London, December 1952
If you can bother to recall the fuss that eventuated when Miss Ingrid Bergman decided she would like to marry the Italian film director, Signor Rossellini, you may also remember that at the time she was being directed by him in a film called Stromboli. Rossellini had originally planned to make the film with Italian leading dramatic actress Anna Magnani, but the rumpus that began to surround the project sent Miss Magnani off to America’s William Dieterle to see if they couldn’t beat the other team to it. So while Miss Bergman was busy walking bang into Stromboli, Miss Magnani was tearing headlong into Volcano. It became, in fact, a fight to a volcanic finish: but who won is anybody’s guess.
It is a couple of years since we saw the Rossellini-Bergman epic. The Magnani-Dieterle piece, after being held up for some twelve months, has at last appeared and, if we are not exactly staggered, we are at least interested. Perhaps in our opinion Miss Magnani wins by a short 1500 feet, which is the amount of cutting her film had to undergo before we were allowed to see it.
If you like a meaty novelette, coupled with some first-rate acting, and dubbed into American, because this is the English version, then Volcano is your picture. The story is about a prostitute who has made Naples too hot to hold her, and who has been sent back by the police to her native island. Finding that a deep-sea diver has evil designs on her young sister, she saves her from a fate worse than death by first seducing the would-be seducer, and then eliminate him good and proper by cutting off his air-supply. After this, she decides she is tired of life, and walks into an erupting volcano.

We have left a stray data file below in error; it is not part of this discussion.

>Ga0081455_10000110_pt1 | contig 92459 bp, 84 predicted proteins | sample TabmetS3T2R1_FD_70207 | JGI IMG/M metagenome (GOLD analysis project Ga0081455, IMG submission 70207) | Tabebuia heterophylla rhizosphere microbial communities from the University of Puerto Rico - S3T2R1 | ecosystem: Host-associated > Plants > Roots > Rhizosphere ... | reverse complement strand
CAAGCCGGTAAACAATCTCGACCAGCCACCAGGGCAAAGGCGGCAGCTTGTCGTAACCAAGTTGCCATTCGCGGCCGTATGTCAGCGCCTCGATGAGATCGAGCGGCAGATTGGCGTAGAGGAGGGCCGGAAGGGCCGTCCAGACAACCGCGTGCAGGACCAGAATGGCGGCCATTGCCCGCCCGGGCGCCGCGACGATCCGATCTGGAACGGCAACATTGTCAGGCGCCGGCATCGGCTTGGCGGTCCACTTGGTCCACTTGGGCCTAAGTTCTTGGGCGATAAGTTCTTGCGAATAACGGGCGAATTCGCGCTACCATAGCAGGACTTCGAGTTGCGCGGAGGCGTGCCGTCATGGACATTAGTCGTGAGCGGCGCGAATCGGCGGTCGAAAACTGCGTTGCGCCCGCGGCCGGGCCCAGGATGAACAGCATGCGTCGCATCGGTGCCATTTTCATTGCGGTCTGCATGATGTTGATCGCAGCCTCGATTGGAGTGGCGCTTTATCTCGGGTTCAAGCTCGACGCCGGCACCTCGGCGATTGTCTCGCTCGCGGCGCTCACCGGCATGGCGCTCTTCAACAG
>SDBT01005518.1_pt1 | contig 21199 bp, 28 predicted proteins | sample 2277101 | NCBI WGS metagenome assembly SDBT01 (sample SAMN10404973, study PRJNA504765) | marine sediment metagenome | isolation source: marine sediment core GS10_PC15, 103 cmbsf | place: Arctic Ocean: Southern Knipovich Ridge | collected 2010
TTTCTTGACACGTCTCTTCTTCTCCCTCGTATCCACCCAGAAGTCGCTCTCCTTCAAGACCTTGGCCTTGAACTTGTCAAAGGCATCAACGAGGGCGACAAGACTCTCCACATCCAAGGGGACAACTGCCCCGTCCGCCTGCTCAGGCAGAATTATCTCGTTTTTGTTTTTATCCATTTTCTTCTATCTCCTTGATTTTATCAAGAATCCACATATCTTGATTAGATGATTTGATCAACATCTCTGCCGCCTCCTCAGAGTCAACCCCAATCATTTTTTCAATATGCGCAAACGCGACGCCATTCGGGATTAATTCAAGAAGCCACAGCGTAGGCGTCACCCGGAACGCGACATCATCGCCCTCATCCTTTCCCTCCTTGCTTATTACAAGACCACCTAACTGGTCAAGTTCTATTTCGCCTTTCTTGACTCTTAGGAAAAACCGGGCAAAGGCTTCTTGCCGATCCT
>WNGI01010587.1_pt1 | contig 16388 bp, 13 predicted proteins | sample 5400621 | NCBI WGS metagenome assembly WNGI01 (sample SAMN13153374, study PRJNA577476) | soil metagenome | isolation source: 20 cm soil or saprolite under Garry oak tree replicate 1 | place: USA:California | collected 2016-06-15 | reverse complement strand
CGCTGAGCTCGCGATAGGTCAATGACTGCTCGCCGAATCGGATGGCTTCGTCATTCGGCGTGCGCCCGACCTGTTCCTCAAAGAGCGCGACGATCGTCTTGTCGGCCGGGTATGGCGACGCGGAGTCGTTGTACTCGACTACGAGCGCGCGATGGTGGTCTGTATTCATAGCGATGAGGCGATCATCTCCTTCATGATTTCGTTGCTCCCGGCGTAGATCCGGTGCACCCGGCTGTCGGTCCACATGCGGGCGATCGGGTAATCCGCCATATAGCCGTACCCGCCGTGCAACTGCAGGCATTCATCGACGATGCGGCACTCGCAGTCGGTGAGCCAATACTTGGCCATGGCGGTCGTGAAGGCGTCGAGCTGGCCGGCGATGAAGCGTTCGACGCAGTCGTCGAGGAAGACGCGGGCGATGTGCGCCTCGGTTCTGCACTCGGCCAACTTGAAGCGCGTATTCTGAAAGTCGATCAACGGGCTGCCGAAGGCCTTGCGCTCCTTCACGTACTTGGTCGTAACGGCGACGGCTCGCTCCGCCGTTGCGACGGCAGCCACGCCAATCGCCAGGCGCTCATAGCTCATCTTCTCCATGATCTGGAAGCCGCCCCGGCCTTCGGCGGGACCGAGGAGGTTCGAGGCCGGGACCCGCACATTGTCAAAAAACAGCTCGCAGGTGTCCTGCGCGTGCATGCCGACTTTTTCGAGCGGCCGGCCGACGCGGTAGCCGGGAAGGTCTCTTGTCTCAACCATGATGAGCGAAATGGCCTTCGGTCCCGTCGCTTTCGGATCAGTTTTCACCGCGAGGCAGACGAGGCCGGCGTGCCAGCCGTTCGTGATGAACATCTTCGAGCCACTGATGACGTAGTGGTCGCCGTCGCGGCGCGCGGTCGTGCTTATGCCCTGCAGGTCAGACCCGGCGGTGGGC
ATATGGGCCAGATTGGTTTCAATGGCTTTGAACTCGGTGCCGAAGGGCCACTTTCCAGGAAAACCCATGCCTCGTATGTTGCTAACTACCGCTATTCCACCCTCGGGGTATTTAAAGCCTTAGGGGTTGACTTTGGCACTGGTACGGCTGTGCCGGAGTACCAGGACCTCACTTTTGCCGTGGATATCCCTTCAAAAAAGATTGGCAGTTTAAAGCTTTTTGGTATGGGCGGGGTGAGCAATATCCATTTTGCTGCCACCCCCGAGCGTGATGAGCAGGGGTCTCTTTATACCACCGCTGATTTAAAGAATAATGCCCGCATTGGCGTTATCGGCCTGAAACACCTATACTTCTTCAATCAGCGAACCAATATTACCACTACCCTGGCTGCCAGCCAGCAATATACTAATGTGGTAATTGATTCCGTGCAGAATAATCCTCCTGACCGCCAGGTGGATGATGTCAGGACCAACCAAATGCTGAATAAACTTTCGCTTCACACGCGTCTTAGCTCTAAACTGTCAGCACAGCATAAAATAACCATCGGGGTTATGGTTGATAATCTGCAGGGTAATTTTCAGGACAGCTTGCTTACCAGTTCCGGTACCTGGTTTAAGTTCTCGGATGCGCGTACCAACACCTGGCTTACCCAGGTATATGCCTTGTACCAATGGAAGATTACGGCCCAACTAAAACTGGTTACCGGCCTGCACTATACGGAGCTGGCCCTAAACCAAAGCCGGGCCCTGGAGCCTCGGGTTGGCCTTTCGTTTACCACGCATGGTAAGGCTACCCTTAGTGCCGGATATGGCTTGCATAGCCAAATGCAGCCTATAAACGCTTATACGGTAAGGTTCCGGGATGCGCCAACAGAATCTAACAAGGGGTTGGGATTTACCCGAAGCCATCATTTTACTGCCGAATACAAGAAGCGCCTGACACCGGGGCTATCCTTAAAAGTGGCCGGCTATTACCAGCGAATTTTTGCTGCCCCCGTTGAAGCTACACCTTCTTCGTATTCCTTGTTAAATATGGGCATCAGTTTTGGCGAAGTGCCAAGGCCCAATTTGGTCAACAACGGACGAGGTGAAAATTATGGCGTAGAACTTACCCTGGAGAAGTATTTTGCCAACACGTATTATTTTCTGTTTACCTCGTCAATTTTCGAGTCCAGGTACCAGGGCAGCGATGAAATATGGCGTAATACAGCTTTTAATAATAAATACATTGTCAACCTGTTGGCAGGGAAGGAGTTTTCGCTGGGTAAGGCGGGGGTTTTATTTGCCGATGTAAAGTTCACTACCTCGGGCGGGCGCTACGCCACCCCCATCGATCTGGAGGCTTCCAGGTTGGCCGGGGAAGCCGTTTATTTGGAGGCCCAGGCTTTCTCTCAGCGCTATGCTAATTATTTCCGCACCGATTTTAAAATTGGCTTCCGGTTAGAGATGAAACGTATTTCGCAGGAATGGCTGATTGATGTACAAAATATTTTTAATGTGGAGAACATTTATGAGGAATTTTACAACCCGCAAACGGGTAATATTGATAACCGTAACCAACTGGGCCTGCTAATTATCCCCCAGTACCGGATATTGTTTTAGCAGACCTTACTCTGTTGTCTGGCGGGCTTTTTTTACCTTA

Just for good measure there are some unpleasantly realistic scenes of a harpooned corpse dragged up in a net for tunny-fishing, and a little dog deliberately smothered under a load of shoveled pumice. Not exactly a story that would qualify Volcano to rank as one of the world’s classics.
The trouble is that, while the film does present a classic actress in the person of Anna Magnani, it only presents half of her. You see her, but you don’t hear her. Except when she sings, or utters ejaculations that can’t be dubbed, you hear instead a synchronised voice speaking fluent American. It is certainly well done. If there is anything to be said for dubbing, it can be said of this specimen of it: but the fact remains that Miss Magnani with an American voice is not Miss Magnani, whose every inflection and twist of dialogue has a calculated characteristic style.
The whole film, in fact, is predominantly a Hollywood product: and for all the sense you get of its being made in Italy, it might just as well have been made in California, with back projection. And this impression is heightened by the charmingly fresh performance of Hollywood’s own Geraldine Brooks as the younger sister. She is sweet, and acts far better than she has been encouraged to do in any of her American pictures, but never for one moment could anyone believe she was a native of the Eolian Islands, tumbled hair, bare legs and tattered dresses notwithstanding. She is simply another chip from the well-carved Hollywood block.
C. A. Lejeune